NEARLY TWO THOUSAND YEARS ago, on the southern, English side of Hadrian’s Wall, a highly structured feudal system developed that fostered a political, orderly culture. The warrior-like, weapons-wielding Scots-Irish character began to take shape on the northern side of that very same wall. In the rugged wilderness of early Scotland, the rough geographic conditions and constant warfare produced tightly-knit tribes that were both loyal to their leaders, yet fiercely independent at the same time. Webb devotes a considerable portion of his history chronicling the struggles and triumphs of two famed Scottish warrior-leaders in particular, William Wallace (more commonly known as Braveheart) and Robert the Bruce. Though Wallace was eventually brutally executed by King Edward I, his death and martyrdom only helped elevate him in the eyes of his people as a symbol of their Scottish character. The first great populist leader, Braveheart “fought not for fame or reward, but in pursuit of his nation’s honor,” notes Webb.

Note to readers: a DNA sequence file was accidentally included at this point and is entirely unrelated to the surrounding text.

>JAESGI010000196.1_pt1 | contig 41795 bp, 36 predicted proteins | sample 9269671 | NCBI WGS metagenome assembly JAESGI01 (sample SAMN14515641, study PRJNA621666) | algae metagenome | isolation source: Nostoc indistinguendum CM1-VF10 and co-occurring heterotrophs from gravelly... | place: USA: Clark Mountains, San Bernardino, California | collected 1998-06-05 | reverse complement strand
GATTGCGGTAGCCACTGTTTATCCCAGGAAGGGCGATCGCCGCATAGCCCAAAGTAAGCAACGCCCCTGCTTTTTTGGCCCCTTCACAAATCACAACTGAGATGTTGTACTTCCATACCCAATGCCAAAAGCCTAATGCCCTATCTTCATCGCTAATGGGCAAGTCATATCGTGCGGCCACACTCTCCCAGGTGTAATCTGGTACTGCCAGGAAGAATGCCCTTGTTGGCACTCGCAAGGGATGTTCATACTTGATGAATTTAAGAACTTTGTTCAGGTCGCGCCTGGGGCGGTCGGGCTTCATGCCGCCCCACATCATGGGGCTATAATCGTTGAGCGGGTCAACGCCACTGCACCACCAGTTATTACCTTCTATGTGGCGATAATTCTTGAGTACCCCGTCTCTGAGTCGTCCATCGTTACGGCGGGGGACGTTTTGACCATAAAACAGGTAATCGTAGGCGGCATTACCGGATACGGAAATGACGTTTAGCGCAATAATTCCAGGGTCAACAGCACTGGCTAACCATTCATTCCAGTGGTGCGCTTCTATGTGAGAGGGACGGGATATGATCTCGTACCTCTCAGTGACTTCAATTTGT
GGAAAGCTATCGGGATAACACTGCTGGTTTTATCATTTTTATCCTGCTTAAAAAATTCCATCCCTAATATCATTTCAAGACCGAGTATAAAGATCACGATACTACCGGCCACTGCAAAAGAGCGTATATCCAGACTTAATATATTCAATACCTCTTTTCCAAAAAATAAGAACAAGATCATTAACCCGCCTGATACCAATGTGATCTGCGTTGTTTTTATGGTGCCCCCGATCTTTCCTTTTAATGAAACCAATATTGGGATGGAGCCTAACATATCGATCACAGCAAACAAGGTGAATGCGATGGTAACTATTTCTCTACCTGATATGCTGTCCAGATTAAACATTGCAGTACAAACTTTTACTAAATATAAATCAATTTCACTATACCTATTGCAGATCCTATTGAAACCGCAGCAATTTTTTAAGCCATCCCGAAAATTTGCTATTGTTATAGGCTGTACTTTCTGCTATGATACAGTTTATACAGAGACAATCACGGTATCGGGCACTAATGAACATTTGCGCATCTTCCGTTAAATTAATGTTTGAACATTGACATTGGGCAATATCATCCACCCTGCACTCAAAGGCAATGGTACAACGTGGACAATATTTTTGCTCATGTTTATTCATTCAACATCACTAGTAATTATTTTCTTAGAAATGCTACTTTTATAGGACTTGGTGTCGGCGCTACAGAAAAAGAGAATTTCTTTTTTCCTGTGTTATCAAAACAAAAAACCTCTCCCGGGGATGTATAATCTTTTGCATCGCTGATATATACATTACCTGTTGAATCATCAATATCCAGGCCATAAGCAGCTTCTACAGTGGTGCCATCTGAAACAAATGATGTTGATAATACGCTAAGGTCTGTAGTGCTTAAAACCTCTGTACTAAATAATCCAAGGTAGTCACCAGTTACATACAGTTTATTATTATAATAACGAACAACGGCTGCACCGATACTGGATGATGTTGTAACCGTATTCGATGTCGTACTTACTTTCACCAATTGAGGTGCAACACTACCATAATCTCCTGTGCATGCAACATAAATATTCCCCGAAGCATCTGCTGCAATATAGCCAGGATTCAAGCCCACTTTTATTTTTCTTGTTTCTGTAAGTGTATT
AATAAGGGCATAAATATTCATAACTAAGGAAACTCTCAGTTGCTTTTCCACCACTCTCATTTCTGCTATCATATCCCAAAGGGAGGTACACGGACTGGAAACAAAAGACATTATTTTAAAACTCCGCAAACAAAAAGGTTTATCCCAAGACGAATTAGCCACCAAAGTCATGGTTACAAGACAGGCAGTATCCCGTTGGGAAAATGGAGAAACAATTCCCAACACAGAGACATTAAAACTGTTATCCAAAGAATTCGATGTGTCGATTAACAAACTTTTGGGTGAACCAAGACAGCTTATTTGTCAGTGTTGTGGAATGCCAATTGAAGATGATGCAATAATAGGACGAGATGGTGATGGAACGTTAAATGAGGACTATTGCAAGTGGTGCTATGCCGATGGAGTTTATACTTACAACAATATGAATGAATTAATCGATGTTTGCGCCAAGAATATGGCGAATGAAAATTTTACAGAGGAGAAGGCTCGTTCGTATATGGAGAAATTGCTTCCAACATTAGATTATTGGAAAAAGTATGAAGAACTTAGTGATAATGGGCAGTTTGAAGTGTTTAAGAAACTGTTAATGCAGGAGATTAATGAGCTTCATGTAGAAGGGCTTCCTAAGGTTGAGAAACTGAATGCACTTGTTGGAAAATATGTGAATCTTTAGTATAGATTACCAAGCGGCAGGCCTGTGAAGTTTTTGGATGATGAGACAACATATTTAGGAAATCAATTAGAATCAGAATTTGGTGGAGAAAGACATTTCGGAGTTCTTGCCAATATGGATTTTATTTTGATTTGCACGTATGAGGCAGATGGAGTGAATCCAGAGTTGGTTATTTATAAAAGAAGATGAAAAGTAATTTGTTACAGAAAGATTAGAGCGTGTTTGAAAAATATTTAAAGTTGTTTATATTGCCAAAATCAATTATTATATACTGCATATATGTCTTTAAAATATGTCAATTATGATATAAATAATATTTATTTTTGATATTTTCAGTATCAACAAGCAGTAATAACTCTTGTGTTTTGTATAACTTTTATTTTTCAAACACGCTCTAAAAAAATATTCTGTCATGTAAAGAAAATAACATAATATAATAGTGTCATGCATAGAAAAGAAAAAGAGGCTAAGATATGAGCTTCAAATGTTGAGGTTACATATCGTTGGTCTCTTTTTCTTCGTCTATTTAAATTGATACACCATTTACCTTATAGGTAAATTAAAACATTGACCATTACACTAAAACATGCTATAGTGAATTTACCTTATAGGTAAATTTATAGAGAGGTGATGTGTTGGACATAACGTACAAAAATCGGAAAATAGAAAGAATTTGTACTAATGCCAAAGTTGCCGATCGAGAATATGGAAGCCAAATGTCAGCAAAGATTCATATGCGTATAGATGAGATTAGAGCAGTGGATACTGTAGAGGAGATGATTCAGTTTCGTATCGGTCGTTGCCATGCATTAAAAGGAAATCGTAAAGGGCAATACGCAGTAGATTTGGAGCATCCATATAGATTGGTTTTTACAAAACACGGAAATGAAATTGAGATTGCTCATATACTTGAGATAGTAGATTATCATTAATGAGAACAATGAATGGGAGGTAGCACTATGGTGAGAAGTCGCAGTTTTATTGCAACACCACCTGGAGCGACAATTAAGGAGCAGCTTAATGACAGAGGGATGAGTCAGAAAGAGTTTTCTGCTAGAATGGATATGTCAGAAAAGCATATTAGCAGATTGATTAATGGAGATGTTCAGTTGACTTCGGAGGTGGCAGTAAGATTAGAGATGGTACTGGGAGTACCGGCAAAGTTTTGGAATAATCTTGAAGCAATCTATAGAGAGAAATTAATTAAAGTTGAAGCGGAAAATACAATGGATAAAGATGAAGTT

Qualities such as the warrior-like nature and Celtic kinship bonds have survived the trans-Atlantic migrations to take firm root in American soil. The Scots-Irish devotion to military service is present in American history books, Webb points out. Though the American Scots-Irish are often criticized for their fondness for guns, though they are often called stubborn and scrappy “rednecks,” Webb reminds us that he and his people have fought this country’s wars in greater numbers than most other ethnic groups who have received disproportionately more respect.
American politics has been undeniably shaped by the Scots-Irish as well. After Queen Anne’s government passed her Test Acts in 1703, which aimed to effectively quash the dominant Presbyterian culture in Ulster, the Ulster Scots were infused with a burning dissatisfaction that would cause them to seek real individual freedom in the colonies of America. After the waves of their first great migration, Webb writes, “The Ulster Scots had brought with them not only a desire for a better life, but also a determination to live life under their own rules.”